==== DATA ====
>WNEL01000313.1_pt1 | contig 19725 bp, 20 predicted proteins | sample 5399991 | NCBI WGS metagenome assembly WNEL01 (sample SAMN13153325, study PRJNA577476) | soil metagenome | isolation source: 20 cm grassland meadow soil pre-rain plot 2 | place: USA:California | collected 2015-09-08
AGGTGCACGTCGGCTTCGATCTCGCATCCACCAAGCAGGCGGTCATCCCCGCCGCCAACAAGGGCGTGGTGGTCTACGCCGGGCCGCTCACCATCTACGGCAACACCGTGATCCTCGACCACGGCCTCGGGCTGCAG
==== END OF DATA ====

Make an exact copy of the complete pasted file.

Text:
>WNEL01000313.1_pt1 | contig 19725 bp, 20 predicted proteins | sample 5399991 | NCBI WGS metagenome assembly WNEL01 (sample SAMN13153325, study PRJNA577476) | soil metagenome | isolation source: 20 cm grassland meadow soil pre-rain plot 2 | place: USA:California | collected 2015-09-08
AGGTGCACGTCGGCTTCGATCTCGCATCCACCAAGCAGGCGGTCATCCCCGCCGCCAACAAGGGCGTGGTGGTCTACGCCGGGCCGCTCACCATCTACGGCAACACCGTGATCCTCGACCACGGCCTCGGGCTGCAG